Rock & Roll: The First 50 Years - The Early 60's

Rock & Roll: The First 50 Years - The Early 60's

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There's nothing too obscure or thematically ambitious about this compilation: it's just a 25-song collection of Top Tenners from 1960-63, taken from all corners of the pop-rock spectrum. Maybe it's too predictable for some listeners, particularly collectors who are likely to have much or all of this somewhere else in their library. But on its own terms, it's very good

Overview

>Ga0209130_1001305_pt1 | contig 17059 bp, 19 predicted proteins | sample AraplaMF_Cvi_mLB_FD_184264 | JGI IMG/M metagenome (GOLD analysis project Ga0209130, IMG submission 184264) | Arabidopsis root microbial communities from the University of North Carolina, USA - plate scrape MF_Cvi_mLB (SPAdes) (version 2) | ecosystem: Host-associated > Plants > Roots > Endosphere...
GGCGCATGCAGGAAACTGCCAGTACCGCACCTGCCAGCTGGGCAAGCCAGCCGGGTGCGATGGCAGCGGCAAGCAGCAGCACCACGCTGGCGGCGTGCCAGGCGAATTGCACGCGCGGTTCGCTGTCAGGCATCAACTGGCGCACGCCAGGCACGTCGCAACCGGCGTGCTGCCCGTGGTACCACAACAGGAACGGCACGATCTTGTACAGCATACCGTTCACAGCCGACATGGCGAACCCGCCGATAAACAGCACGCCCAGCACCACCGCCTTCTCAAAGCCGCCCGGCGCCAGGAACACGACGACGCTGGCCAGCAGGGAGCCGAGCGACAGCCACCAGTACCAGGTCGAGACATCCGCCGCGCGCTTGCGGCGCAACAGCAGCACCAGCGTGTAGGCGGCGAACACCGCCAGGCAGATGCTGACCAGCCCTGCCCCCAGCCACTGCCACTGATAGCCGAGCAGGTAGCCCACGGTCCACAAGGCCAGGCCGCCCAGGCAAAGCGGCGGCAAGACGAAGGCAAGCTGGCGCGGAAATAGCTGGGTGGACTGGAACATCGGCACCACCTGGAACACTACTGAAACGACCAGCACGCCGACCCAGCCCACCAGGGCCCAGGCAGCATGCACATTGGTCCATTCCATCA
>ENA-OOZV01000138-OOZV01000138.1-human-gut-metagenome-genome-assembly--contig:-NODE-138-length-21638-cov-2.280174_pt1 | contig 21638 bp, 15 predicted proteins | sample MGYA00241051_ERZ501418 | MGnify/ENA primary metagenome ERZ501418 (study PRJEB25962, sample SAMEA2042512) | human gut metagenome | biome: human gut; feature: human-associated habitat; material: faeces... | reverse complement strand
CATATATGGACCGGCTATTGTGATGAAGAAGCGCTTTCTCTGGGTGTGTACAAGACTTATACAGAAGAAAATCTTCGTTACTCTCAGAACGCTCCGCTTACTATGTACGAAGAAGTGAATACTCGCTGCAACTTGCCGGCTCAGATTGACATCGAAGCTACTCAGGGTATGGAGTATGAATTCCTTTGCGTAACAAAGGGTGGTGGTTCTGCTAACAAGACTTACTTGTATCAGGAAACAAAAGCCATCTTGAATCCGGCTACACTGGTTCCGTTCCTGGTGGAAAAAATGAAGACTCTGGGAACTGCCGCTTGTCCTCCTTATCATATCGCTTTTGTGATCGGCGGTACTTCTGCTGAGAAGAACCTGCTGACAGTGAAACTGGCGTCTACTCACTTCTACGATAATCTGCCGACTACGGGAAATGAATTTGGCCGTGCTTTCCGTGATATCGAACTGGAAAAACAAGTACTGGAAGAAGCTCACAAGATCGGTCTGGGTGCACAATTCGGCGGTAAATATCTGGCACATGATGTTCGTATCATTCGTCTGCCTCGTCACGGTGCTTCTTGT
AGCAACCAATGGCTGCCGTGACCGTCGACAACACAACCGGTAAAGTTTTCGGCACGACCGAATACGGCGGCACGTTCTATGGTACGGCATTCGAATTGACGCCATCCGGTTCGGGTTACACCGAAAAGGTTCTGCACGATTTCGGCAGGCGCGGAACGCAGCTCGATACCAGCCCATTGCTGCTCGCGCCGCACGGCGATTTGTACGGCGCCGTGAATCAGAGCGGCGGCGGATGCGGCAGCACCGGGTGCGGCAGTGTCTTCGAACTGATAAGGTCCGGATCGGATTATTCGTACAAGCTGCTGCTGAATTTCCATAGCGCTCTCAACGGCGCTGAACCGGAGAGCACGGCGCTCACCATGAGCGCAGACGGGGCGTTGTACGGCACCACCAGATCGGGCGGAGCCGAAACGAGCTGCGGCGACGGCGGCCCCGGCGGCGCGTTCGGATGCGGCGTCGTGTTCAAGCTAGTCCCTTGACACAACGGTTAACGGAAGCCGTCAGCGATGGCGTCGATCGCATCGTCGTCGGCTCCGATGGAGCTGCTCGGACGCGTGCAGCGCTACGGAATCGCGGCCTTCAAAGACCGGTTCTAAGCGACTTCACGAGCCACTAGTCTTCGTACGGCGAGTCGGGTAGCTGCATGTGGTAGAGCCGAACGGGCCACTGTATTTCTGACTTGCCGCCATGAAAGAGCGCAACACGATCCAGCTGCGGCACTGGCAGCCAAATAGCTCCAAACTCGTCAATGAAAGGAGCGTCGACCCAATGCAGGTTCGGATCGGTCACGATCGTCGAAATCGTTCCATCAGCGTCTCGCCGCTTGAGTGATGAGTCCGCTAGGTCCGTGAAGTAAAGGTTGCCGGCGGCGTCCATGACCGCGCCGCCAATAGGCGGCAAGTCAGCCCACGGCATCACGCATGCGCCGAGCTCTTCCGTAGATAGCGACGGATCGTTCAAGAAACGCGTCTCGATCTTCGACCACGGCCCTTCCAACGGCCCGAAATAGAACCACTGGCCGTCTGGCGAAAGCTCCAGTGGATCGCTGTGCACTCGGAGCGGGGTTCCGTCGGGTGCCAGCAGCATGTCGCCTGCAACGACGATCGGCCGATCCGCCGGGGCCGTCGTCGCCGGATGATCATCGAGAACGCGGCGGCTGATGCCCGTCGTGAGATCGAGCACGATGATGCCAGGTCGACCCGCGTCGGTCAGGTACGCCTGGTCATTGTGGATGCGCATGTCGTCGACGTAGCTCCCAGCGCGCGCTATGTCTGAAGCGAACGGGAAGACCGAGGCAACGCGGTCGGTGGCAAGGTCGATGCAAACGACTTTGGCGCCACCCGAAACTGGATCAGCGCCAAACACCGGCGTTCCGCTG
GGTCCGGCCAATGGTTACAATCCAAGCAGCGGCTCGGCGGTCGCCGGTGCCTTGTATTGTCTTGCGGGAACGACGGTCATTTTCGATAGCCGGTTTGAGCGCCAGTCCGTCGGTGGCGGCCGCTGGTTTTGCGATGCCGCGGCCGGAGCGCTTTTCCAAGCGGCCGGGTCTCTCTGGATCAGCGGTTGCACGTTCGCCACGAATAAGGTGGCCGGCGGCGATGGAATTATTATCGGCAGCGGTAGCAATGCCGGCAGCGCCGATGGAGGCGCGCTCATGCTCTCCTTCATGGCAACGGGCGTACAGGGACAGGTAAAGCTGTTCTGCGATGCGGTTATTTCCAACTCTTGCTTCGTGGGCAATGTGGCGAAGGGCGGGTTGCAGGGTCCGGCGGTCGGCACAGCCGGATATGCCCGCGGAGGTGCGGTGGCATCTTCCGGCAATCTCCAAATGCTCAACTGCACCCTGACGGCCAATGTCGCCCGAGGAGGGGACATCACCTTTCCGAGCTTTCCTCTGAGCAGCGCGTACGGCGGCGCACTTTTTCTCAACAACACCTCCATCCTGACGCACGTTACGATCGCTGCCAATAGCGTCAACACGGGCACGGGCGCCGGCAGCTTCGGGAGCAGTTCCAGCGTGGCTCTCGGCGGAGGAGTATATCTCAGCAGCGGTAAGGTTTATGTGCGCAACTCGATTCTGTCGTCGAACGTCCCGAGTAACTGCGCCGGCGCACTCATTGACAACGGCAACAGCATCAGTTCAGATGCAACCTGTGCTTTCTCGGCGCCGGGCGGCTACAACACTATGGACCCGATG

There's nothing too obscure or thematically ambitious about this compilation: it's just a 25-song collection of Top Tenners from 1960-63, taken from all corners of the pop-rock spectrum. Maybe it's too predictable for some listeners, particularly collectors who are likely to have much or all of this somewhere else in their library. But on its own terms, it's very good, and in its own way a demonstration that the early '60s were far from a desert for creative rock'n'roll, spawning their share of both great classics and hits that, if not classic, were at least pretty fun. As far as great classics, this disc gives you Little Eva's "The Loco-Motion," Ben E. King's "Stand By Me," Gene Chandler's "Duke of Earl," the Everly Brothers' "When Will I Be Loved," Del Shannon's "Runaway," Dee Clark's "Raindrops," the Shirelles' "Will You Love Me Tomorrow?," and Bruce Channel's "Hey! Baby." As far as songs that are at the very least a heck of a lot of a fun, there's Bobby Lewis' "Tossin' and Turnin'," Ernie Maresca's "Shout! Shout! (Knock Yourself Out)," Freddy Cannon's "Palisades Park," Billy Bland's "Let the Little Girl Dance," and Hank Ballard & the Midnighters' "Finger Poppin' Time." You also get teen idols (Jimmy Clanton's "Venus in Blue Jeans," Ricky Nelson's "Travelin' Man"), instrumental rock (Duane Eddy's "Because They're Young"), and melodrama (Gene Pitney's "Only Love Can Break a Heart"). True, only a couple of these items have escaped incessant oldies rotation, those being the Little Dippers' easy-listening country-pop number "Forever" and, perhaps, Jimmy Charles' soul-tinged ballad "A Million to One." Should your shelves not yet be stuffed with music from the era, though, it's a pretty good sampling of some of the era's better music, annotated with reasonable thoroughness.